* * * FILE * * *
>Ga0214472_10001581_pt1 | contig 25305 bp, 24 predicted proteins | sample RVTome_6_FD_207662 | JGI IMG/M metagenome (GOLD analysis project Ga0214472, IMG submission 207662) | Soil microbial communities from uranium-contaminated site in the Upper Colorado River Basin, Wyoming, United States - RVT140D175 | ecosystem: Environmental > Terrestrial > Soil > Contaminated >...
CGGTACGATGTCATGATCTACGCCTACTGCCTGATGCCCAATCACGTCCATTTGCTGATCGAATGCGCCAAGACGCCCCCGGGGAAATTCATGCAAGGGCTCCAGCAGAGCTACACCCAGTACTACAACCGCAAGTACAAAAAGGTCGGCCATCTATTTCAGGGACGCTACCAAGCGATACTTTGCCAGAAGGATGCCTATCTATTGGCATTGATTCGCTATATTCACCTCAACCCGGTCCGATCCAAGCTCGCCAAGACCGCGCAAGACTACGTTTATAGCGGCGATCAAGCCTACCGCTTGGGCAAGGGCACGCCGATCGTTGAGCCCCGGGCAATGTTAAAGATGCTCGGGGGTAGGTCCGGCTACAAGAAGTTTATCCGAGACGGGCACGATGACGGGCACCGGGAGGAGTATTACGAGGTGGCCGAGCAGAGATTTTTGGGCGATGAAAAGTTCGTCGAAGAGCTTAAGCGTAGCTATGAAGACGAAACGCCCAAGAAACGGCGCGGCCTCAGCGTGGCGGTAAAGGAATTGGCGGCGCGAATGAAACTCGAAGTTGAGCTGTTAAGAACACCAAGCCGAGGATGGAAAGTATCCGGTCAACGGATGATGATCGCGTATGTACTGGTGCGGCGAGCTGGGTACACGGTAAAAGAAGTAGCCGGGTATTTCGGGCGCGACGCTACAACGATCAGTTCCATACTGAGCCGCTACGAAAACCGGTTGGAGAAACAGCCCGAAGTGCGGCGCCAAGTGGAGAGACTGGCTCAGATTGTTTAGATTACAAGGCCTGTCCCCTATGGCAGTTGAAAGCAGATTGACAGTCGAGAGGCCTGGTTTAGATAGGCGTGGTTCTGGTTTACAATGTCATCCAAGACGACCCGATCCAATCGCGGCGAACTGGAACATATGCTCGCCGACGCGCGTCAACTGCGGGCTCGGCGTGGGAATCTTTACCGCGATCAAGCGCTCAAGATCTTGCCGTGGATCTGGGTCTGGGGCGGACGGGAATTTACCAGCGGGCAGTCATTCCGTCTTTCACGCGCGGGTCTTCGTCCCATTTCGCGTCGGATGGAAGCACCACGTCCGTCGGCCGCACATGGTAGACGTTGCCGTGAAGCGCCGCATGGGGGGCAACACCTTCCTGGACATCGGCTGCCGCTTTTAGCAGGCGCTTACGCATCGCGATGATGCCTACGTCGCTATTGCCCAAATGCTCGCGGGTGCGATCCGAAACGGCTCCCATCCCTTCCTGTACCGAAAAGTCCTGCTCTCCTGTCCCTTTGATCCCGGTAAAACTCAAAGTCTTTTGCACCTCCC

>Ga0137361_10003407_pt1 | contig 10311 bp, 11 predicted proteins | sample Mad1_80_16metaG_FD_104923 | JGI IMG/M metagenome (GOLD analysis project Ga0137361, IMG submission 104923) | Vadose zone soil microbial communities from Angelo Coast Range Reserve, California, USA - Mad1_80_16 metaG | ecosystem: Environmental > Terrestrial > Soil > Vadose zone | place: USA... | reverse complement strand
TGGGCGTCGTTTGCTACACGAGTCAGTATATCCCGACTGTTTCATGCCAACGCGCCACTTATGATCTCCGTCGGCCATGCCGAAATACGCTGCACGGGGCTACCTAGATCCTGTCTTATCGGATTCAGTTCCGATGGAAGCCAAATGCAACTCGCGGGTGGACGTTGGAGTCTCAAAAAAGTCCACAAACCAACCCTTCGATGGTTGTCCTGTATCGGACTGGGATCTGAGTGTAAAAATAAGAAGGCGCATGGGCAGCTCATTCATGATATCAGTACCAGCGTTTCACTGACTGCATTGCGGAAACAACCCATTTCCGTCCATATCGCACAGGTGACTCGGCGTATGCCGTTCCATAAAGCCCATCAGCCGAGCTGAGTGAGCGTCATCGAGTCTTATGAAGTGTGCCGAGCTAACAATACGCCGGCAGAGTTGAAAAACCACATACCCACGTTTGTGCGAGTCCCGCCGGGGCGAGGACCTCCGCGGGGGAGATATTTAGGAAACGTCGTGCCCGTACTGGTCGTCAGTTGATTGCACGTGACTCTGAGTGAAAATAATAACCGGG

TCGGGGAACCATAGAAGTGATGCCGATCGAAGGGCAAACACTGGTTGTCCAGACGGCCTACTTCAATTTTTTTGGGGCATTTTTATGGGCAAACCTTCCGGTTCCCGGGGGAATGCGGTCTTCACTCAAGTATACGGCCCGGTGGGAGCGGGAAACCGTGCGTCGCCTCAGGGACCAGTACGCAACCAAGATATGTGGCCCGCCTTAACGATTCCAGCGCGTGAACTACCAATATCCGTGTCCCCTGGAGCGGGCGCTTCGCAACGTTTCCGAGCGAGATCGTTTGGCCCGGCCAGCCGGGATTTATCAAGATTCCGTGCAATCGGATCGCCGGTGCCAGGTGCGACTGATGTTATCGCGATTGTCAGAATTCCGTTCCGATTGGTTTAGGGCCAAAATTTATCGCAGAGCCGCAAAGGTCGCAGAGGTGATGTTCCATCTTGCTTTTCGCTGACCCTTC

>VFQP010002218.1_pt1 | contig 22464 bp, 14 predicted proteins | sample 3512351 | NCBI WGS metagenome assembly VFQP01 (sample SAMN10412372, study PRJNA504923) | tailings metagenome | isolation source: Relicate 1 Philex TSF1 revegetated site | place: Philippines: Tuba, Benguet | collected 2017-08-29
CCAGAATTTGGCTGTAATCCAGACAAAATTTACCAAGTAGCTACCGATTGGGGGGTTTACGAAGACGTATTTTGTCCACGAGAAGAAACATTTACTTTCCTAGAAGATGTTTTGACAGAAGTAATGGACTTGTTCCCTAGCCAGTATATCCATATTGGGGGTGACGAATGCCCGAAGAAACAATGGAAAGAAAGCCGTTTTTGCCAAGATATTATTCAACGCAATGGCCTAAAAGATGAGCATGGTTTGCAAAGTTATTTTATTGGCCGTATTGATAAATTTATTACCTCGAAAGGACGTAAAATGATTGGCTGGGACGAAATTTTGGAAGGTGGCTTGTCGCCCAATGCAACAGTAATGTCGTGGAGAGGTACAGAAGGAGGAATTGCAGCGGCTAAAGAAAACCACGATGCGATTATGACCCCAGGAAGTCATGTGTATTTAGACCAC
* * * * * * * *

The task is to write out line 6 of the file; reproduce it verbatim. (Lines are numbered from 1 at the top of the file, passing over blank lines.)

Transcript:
>VFQP010002218.1_pt1 | contig 22464 bp, 14 predicted proteins | sample 3512351 | NCBI WGS metagenome assembly VFQP01 (sample SAMN10412372, study PRJNA504923) | tailings metagenome | isolation source: Relicate 1 Philex TSF1 revegetated site | place: Philippines: Tuba, Benguet | collected 2017-08-29